Ah, yes. It’s that time of year again when the mainstream entertainment industry reminds us just how much they don’t give a shit about the world of stand-up comedy by doling out Grammy nominations to some of the least deserving — but wildly popular — artists.
It’s also the time of the year when we ask: Why does the Grammy committee try so hard to loop hole so many comedy releases into their nom list when there are so many other stand-up albums to choose from?
Here’s what we’re talking about:
Last year, the Grammy folks gave us a glimmer of hope when they nominated Patton Oswalt’s stellar album My Weakness is Strong. But in the end, bad decisions prevailed as Stephen Colbert — who, don’t get us wrong, we love! — snagged the Grammy for an “album” that was released in November of 2008 (apparently making it eligible for the 2009 awards, which aired in Jan. 2010); it was basically audio taken from his Christmas special that aired on Comedy Central and was later available on DVD. It amounted to less than 26 minutes of digital tracks available only on iTunes.
Also up for the Grammy last year was George Lopez; his album Tall, Dark & Chicano. This thing was barely commercially released at the time of its nomination. You couldn’t get it on iTunes, Amazon or in stores on CD. The only way to purchase the album, as far as we could tell, was to buy a special edition vinyl copy from Rooftop Comedy’s store.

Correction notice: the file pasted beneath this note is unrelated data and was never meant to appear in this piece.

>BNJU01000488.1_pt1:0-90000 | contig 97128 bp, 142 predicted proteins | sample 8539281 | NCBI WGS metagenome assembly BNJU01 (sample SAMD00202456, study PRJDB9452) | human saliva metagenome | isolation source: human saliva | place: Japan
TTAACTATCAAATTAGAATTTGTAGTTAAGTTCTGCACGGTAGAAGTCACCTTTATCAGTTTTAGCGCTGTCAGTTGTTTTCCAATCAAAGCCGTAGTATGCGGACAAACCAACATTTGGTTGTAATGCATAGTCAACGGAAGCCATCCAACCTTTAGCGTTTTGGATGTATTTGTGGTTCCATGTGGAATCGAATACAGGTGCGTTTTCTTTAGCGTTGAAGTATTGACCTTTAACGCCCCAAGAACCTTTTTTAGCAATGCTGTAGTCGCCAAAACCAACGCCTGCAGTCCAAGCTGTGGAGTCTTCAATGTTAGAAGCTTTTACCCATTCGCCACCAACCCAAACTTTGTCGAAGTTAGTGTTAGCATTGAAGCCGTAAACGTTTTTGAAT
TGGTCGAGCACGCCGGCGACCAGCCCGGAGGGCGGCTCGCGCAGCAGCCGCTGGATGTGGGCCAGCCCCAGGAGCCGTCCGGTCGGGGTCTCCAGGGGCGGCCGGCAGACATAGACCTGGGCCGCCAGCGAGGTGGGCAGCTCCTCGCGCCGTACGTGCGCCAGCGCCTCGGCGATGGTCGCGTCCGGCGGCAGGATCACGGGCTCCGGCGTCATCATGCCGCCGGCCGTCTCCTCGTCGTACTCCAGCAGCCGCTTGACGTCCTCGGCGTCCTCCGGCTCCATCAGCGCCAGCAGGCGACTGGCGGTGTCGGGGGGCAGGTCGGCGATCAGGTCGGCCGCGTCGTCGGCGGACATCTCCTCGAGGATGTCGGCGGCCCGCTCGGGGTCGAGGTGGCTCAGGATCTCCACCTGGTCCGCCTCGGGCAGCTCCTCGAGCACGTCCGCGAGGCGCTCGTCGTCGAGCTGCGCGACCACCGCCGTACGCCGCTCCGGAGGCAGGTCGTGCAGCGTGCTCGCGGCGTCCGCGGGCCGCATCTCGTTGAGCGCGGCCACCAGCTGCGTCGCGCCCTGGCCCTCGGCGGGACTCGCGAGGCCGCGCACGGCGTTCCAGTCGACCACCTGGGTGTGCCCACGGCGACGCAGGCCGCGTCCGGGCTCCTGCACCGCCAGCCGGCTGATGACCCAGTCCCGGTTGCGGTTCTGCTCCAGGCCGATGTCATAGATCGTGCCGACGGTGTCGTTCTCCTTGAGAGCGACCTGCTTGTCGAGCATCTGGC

And let us not forget Flight of the Conchords’ big win in at the 2008 Grammys for their 23-minute EP — not an album! — The Distant Future.
Ok, so let’s talk about this year’s nominations, which came out last night. Here they are:
Alright. Let’s start with our old friends, the Conchords. Their album, I Told You I Was Freaky, was released in October of 2009; I guess that makes it eligible for the 2010 awards. Nice.
Kathy Griffin’s release is simply audio taken from her Bravo television special; it’s sold as one giant, censored, hastily uploaded 45-minute track on iTunes; and it doesn’t even come up as a result when you search for the album on Amazon. Also, there’s no mention of the album on her official site (as of this writing, anyway).
We’re happy Cho was nominated this year for her musical comedy album (even though it’s not a stand-up album) and, really, we don’t have a problem with Black and Williams getting nods, except their names seem to pop up on the Grammy list every time they release something. We’re just frustrated that with at least 100 stand-up comedy albums released this year, this is the best the Grammy folks could come up with.
They’ve once again found a way to shoehorn a few albums on the list and then simply honor the same people they always honor– further encouraging the entertainment-consuming public to believe that there is really no one putting comedy albums out, which, is so much the opposite of what’s really happening.
The Grammys award show will air Feb. 13 on CBS at 8 pm EST.